You’ve probably heard by now that Kingdomino won the 2017 Spiel des Jahres award. (If you don’t know what that is, it’s a very prestigious gaming award for the best game of the year that was also released in Germany.) This cute little tile-layer has you taking on the role of a king exploring new lands for annexation. Think of it like dealing with the zoning department in a metropolis: It is more desirable to connect lands that complement each other (forest against forest, fields against fields, etc.) rather than having a nightclub next to a subdivision. A good king keeps his kingdom neat and orderly so that all may enjoy it.
How It Plays
As the name implies, Kingdomino is a twist on the classic tile-laying game, dominoes. This game takes it up a notch by adding pretty art, castles, a twist on the turn order rules, and different scoring. The goal remains the same, however: Score the most points.
Each player has king meeples (the number depends on the number of players), a castle, and a starting tile. The castle is placed on top of the starting tile at the beginning of the game and placed in front of yourself. This is the humble beginning of your kingdom.
Dominoes (again, determined by the number of players in the game) are placed face up in ascending numerical order in front of the players. To begin the game, all of the king meeples are gathered into one player’s hand (or you can use a bag). One at a time, all players randomly draw a king from the hand and place it on a domino tile of their choice. On this first turn, you may end up placing a king that’s not yours. Think hard about where you want to place your opponent’s piece. Each domino can have only one king.
Once all the kings are placed, new tiles are drawn and placed in ascending numerical order next to the tiles which have the kings on them. Now there are two lines of dominoes, one with kings and one without. Note that some tiles in the game have just scenery, others have scenery plus crowns. Crowns are required for scoring, which I’ll explain in a minute.
The person who has the king on the first domino is the start player. A turn consists of two actions. First, you must add the domino with your king on it to your kingdom. Tiles must be connected so that like terrain connects to like. So a forest must connect to a forest, water to water, etc. The terrain on the starting tile is considered “wild” and any other type of terrain may be played adjacent to it. Note that the starting tile/castle does not have to be in the center of the grid. You can place it wherever you want.
Tiles can only be placed horizontally or vertically. Unlike regular dominoes, the tiles must fit into a 5×5 grid. They can’t sprawl end to end all over the table. If even one piece pokes out of the grid, you cannot place the tile. If you can’t add the domino legally, you must discard it and it will be worth zero points at the end.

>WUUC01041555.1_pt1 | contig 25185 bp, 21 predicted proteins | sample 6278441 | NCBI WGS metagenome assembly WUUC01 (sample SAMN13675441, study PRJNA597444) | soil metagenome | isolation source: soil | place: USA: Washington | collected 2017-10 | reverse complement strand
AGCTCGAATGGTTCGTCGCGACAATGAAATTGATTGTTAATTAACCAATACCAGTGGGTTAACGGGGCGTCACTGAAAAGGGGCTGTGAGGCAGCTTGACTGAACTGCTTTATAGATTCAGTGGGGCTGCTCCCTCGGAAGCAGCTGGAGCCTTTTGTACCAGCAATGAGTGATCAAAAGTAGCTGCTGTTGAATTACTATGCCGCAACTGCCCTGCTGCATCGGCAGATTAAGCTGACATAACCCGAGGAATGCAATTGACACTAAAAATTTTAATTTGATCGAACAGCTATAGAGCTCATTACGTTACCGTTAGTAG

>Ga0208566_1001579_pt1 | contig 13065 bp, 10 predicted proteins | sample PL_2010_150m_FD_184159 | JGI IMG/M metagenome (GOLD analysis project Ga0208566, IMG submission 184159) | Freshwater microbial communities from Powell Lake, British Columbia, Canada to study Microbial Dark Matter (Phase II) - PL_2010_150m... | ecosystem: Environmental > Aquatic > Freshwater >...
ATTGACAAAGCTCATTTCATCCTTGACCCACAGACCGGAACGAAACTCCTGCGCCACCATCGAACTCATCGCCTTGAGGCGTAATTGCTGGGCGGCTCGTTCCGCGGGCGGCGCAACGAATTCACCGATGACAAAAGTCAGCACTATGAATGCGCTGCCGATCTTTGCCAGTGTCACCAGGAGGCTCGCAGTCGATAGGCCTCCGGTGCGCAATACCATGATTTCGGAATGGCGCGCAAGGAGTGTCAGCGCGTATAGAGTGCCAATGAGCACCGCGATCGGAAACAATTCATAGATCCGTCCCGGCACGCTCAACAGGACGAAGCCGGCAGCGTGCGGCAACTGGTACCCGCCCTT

After you place your domino, place your king on a new, empty domino in the other line of dominoes. This will be your domino for the next turn.
Players continue until everyone has placed/discarded their dominoes and moved their kings. Then a new line of dominoes is laid out next to the line holding the kings and a new round begins.
The game ends after the last of the dominoes have been played. Some players will be fortunate enough to have crafted a perfect 5×5 square, others might have some holes due to discarded tiles. Regardless, scores are tallied.
Count the number of connected terrain squares and multiply that by the number of crowns that appear in that territory. If there are no crowns, you score no points, no matter how many tiles are touching. So, for example, three forest squares that touch are worth no points. But if there are also two crowns in that territory, you earn six points. The player with the most points wins.
A Worthy Rehash of Dominoes, or Just Hash?
I have fond memories of playing dominoes with my older relatives. I know that many gamers don’t see the appeal of the game, but I find it to be a very Zen-like experience. It’s not difficult and much relies on luck of the draw, but something about it is peaceful. Plus, there ends up being a surprising amount of strategy for such a simple game.
With that background, I wanted to tackle Kingdomino. No, it’s not exactly like dominoes, but if you’re familiar with the original, you can see the inspiration behind the game.
Like it’s elder cousin, Kingdomino is extremely simple to learn and play. All you have to do is play one domino per turn and then choose your tile for the next. That’s it. Even young kids and people who’ve never touched a modern board game can master this.
Scoring is the only thing that may elude them. I had one friend say, “What do you mean my three water tiles aren’t worth anything. They connect, don’t they?” She missed the part about needing crowns in a territory for it to score. Smaller kids may also need some help the first few games counting up their tiles and doing the math. (Even some adults have trouble with this, at first.)